Русская версия
21550 Oxnard Street
Los Angeles, CA 91367
Tel: 818-730-3540
Fax: 509-694-9786


We assist applicants for tourist, business, student, work, fiancée, and immigrant visas. Our services are geared towards

  1. Avoiding Visa Denials — The best way to avoid a visa denial is to thoroughly prepare for the visa interview.
  2. Overcoming Visa Denials — We are able to help those who have been erroneously rejected on the following grounds:
    • Failure to show entitlement to nonimmigrant status (lack of foreign residence; inability to show visit of limited duration; do not meet criteria for issuance of the visa) — 214(b);
    • Unlawful presence;
    • Material misrepresentation and fraud;
    • Public charge;
    • Sham marriage;
    • Unlawful activity;
    • Crimes involving moral turpitude;
    • Alien smuggling;
    • Labor certification;
    • Drug abuser or addict;
    • Other grounds.

    We are also able to help those whose applications have been subject to unusually prolonged administrative processing (Section 221(g) of the Immigration and Nationality Act) or those who have had their petitions sent back to the USCIS with recommendations for revocation of the approval.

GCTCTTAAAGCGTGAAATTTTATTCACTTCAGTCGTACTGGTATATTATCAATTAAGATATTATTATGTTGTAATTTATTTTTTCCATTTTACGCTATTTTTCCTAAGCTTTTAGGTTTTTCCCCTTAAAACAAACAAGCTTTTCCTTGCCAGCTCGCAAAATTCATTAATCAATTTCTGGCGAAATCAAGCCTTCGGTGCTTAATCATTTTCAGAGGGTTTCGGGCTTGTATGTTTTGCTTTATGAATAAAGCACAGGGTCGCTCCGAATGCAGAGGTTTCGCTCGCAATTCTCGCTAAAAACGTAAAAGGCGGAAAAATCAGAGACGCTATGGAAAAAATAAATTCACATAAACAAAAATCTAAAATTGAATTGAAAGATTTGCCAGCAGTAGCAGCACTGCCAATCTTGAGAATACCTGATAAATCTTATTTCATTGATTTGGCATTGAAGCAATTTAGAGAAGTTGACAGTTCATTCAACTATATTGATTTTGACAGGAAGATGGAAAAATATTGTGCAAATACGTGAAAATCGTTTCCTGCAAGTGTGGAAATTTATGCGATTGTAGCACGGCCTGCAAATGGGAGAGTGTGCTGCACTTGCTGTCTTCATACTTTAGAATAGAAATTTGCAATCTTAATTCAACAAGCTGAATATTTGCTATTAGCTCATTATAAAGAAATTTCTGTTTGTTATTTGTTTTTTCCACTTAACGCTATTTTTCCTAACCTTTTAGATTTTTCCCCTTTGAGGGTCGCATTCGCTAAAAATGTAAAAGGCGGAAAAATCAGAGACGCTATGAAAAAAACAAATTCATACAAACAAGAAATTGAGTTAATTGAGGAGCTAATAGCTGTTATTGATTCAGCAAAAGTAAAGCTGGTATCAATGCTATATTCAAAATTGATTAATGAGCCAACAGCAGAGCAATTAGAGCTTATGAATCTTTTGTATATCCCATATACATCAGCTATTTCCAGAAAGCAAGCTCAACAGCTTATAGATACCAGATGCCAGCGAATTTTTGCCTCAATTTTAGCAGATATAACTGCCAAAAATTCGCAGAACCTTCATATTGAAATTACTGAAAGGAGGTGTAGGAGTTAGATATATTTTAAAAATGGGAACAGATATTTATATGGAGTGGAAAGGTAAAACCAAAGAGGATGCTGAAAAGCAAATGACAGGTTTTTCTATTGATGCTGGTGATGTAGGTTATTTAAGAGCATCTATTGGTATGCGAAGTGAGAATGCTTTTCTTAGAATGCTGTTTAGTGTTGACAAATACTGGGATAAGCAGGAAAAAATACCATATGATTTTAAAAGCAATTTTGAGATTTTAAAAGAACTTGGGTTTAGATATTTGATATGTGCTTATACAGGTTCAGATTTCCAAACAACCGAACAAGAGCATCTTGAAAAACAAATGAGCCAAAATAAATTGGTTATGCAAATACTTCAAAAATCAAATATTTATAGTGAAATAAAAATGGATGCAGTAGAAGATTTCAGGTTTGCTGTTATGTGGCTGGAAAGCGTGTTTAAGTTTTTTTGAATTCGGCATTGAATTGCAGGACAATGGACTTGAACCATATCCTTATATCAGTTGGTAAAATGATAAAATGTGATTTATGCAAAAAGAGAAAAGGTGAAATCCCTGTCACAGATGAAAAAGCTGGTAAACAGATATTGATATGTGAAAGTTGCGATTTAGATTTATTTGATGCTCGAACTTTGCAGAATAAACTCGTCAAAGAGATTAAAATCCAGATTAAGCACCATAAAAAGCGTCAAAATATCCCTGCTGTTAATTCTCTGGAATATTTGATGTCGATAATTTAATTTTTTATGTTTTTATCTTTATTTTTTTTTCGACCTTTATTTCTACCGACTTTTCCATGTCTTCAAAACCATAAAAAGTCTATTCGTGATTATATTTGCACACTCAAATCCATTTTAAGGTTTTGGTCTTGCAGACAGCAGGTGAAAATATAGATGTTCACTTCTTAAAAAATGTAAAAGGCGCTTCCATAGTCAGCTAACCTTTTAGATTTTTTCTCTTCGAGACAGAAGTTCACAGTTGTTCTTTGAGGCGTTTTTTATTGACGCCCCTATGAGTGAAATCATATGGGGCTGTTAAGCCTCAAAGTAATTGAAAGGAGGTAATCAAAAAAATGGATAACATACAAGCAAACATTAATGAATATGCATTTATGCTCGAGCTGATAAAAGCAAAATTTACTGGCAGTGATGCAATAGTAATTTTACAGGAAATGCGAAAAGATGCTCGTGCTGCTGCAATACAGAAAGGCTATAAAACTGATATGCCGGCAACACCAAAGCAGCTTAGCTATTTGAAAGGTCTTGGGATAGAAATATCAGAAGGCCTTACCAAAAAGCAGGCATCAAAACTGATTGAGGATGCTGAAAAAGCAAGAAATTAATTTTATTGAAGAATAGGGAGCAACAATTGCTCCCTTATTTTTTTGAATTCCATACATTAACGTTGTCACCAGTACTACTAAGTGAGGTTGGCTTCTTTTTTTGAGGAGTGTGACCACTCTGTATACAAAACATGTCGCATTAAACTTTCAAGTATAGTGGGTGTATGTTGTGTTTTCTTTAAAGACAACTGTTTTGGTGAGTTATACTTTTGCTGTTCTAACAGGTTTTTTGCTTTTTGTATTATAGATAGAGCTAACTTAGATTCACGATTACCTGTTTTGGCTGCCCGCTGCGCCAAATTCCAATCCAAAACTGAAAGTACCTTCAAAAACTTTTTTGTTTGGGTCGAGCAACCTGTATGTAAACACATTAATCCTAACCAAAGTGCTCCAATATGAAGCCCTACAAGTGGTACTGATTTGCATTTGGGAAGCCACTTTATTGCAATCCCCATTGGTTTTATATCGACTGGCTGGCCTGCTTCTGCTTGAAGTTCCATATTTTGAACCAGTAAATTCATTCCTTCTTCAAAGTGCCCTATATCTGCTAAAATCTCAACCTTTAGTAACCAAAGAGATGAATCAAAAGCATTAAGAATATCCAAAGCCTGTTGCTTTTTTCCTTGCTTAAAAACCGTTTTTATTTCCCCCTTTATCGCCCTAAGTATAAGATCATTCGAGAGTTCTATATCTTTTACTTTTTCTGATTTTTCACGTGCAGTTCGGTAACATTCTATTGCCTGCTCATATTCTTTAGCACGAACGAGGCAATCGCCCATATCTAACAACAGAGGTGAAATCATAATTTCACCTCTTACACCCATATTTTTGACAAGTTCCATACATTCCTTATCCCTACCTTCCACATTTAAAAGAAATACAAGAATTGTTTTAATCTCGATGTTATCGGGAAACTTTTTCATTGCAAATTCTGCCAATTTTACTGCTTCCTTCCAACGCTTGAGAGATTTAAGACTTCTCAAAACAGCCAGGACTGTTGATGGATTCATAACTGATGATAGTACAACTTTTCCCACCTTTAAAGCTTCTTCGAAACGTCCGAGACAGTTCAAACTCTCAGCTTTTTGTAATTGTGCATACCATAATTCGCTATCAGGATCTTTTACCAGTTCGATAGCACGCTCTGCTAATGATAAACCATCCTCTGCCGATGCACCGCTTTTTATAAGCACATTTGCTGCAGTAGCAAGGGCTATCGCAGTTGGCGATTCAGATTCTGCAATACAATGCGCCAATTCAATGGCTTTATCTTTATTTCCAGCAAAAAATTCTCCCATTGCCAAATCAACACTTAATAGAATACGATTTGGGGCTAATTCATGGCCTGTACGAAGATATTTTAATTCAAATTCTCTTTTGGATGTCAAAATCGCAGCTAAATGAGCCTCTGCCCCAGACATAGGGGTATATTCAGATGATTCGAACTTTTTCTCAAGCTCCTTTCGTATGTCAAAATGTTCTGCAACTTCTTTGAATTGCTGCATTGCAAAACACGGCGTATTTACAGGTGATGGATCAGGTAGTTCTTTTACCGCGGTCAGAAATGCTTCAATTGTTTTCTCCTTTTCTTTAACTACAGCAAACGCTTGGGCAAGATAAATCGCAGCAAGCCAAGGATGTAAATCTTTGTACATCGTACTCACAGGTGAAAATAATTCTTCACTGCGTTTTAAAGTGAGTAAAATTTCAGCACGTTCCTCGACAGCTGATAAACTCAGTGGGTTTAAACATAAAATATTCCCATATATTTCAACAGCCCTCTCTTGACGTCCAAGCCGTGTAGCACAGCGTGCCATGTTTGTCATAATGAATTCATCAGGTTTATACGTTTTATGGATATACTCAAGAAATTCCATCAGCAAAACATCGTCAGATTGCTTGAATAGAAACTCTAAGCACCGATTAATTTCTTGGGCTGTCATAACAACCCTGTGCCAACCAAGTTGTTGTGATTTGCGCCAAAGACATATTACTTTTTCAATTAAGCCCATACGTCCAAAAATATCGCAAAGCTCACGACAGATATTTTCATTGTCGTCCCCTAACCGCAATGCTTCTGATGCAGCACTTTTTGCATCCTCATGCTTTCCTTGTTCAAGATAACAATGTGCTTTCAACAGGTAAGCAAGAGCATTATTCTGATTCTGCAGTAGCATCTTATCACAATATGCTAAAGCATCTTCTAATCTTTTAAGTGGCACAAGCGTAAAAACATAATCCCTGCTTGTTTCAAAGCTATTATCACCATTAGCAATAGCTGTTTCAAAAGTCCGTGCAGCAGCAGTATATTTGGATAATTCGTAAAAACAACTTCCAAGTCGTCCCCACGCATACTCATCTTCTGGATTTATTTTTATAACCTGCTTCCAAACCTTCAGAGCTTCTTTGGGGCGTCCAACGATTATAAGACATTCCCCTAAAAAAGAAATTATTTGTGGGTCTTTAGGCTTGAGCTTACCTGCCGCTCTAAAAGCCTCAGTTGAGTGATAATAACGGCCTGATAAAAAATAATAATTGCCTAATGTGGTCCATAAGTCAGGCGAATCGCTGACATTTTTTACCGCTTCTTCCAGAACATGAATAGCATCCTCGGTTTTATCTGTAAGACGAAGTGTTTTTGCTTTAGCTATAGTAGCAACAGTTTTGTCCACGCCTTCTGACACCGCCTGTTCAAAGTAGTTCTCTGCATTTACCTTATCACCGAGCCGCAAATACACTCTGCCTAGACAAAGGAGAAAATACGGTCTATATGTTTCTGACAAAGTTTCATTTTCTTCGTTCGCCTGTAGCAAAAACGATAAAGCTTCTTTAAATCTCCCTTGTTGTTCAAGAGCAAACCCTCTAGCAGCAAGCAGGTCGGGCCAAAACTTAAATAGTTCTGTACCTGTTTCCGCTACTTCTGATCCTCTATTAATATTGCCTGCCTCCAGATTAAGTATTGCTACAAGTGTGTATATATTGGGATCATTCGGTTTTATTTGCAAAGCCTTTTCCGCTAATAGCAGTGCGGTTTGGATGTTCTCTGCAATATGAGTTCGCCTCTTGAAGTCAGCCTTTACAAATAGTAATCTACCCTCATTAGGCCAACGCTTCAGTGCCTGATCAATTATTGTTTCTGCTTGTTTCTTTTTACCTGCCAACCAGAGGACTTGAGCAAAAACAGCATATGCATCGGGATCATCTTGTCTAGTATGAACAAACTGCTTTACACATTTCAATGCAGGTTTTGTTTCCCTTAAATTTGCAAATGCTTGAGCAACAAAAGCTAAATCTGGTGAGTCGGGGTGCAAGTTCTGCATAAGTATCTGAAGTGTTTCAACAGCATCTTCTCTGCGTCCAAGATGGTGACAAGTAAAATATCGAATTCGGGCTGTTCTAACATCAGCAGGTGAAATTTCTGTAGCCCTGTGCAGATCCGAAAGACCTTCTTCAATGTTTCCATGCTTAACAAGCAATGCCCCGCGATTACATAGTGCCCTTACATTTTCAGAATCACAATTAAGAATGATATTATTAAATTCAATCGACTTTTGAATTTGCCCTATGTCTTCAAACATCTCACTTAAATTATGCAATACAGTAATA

3. Finding Alternative Solutions — For those who have been properly judged to be ineligible for a visa, we may provide assistance in securing a waiver or humanitarian parole.

The services include providing consultations; lodging official inquiries; preparing visa applications; representing applicants and US citizen petitioners and employers before US embassies, consulates, the Department of State, and the Department of Homeland Security; filing writs of mandamus in federal courts; and undertaking other measures to ensure the rightful issuance of the visa. Our goal is simple: to be relentless in helping the applicant obtain the visa to which he is entitled under the law. For examples of how we have helped individuals over the years, see the Case Studies section.

Case Studies

Upon inquiry to the consulate, we learned that a consular officer mistakenly believed that the applicant was a mechanic and therefore denied him under Section 214(b) because his job was viewed as a weak tie to his home country. In fact, the applicant was the owner and general manager of a service station. Upon presentation of additional evidence, he was issued a visa.

Case of A.S.